LJUBLJANA, Dec 12 (Reuters) - The Slovenian government must urgently speed up insolvency and bankruptcy procedures in the financially-troubled euro zone member state, the Bank of Slovenia said on Wednesday.
It said a law recently prepared by the government to streamline the bankruptcy process was “a step forward but too small a step”.
Insolvency and bankruptcy procedures in Slovenia often take years rather than months. This prevents local banks, burdened with a rising volume of bad loans, from quickly selling assets confiscated from firms that default on loans.
Slovenian banks, at the heart of speculation that the country may need a bail-out next year, have some 6.7 billion euros ($8.7 billion) of bad loans, equivalent to 19 percent of gross domestic product.
The number of insolvency procedures that started in November was 37 percent higher than in October, daily Finance reported last week.
“Without immediate changes (to insolvency procedures), a successful restructuring of the economy is not possible,” the bank said in a statement.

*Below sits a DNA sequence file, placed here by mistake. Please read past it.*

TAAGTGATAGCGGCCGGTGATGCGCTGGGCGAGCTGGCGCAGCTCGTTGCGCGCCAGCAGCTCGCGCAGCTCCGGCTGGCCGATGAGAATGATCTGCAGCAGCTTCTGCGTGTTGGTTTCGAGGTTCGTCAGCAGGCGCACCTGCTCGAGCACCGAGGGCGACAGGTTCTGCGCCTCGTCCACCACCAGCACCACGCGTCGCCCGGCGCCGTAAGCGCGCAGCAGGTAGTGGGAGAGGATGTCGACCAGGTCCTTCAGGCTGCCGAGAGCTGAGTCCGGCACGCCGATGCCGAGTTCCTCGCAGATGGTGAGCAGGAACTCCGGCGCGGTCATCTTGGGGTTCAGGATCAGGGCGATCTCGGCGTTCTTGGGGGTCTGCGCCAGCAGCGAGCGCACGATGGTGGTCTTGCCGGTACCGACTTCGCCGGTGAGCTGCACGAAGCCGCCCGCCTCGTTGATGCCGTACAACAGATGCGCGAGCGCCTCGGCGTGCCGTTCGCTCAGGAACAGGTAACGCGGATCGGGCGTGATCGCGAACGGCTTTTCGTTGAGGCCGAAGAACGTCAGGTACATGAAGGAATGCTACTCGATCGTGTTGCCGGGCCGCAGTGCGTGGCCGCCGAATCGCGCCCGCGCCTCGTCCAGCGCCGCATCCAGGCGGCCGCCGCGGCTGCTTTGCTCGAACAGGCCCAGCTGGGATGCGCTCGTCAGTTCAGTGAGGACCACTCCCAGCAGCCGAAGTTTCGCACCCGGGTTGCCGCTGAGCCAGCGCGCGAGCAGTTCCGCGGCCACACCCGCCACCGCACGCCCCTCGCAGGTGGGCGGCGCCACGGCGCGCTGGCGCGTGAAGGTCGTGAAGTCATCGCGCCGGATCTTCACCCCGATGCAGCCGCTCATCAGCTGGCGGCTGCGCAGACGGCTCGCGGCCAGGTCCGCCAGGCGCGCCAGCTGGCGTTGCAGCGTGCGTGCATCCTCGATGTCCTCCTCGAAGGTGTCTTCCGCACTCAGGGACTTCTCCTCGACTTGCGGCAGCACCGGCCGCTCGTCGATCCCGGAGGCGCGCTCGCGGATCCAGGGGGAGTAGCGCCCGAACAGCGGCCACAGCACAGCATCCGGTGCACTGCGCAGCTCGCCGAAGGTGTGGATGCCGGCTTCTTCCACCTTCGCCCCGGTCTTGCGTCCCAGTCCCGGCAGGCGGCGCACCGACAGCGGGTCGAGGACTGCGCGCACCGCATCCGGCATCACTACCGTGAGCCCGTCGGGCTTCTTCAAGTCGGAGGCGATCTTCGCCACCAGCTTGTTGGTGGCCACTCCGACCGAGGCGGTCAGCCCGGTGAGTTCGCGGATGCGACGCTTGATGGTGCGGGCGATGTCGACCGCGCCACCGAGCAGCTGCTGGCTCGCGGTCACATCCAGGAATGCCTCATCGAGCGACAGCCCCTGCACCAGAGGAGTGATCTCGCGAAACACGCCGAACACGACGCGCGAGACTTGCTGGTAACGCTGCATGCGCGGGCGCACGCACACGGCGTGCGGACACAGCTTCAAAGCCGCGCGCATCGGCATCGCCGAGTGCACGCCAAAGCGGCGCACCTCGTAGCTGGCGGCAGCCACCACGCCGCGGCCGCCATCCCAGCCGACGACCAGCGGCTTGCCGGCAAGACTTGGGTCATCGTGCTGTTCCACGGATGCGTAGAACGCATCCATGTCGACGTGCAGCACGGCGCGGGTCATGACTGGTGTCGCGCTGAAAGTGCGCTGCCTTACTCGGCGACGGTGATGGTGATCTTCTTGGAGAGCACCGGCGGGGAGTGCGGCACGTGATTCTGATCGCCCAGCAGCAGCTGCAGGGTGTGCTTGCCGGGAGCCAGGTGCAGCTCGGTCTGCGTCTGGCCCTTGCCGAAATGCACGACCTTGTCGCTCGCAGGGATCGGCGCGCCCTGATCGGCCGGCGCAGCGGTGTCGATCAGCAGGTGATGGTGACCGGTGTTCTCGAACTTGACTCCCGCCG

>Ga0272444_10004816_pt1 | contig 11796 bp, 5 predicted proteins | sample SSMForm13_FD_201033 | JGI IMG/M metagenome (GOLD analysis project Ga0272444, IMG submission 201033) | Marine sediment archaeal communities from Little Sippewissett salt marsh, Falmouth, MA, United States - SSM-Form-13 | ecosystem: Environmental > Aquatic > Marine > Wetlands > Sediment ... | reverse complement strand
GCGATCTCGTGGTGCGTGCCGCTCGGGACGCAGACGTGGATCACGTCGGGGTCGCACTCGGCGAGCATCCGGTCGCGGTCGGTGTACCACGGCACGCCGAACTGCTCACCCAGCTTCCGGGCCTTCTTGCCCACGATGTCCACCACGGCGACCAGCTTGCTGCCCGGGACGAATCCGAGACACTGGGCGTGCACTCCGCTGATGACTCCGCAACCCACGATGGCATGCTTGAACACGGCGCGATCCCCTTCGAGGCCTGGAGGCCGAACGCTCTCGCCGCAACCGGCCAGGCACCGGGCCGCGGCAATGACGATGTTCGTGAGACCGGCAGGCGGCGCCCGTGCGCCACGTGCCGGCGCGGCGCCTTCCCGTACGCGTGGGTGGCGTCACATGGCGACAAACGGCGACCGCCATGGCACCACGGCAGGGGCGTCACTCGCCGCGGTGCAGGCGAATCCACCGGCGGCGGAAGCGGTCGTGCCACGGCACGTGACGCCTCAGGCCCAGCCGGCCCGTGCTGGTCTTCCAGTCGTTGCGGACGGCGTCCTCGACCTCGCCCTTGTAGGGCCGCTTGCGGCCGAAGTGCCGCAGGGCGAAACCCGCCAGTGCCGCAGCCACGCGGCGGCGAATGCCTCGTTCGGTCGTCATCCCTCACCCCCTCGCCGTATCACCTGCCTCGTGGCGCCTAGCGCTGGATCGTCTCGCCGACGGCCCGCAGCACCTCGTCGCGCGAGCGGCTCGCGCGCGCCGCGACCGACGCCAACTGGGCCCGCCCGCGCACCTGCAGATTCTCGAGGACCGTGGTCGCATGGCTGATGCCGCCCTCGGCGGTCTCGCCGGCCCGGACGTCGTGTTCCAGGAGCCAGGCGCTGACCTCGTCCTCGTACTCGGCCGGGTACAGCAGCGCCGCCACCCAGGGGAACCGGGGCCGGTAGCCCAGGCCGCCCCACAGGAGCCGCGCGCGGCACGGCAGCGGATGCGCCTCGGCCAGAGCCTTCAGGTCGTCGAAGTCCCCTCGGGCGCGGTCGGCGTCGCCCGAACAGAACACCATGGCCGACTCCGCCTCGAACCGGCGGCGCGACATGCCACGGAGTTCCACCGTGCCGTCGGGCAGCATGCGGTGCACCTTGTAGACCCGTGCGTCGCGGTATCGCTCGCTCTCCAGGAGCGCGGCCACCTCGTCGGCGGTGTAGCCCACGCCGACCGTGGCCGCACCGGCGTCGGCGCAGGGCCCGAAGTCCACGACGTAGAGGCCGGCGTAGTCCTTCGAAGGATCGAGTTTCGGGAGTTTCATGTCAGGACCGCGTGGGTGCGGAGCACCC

“Time is of key importance” in the insolvency processes, it added.
Slovenia was badly hit by the global crisis because of its dependency on exports, lack of new loans on international markets and strained public finances. It fell back into recession in the third quarter this year as export demand shrank and domestic spending remained subdued due to budget cuts.
The government expects the economy to contract by 2 percent this year and by another 1.4 percent in 2013.
In October Slovenia managed to issue its first sovereign bond in 19 months, averting a bail-out for at least six months. ($1 = 0.7693 euros) (Reporting By Marja Novak, editing by Stephen Nisbet)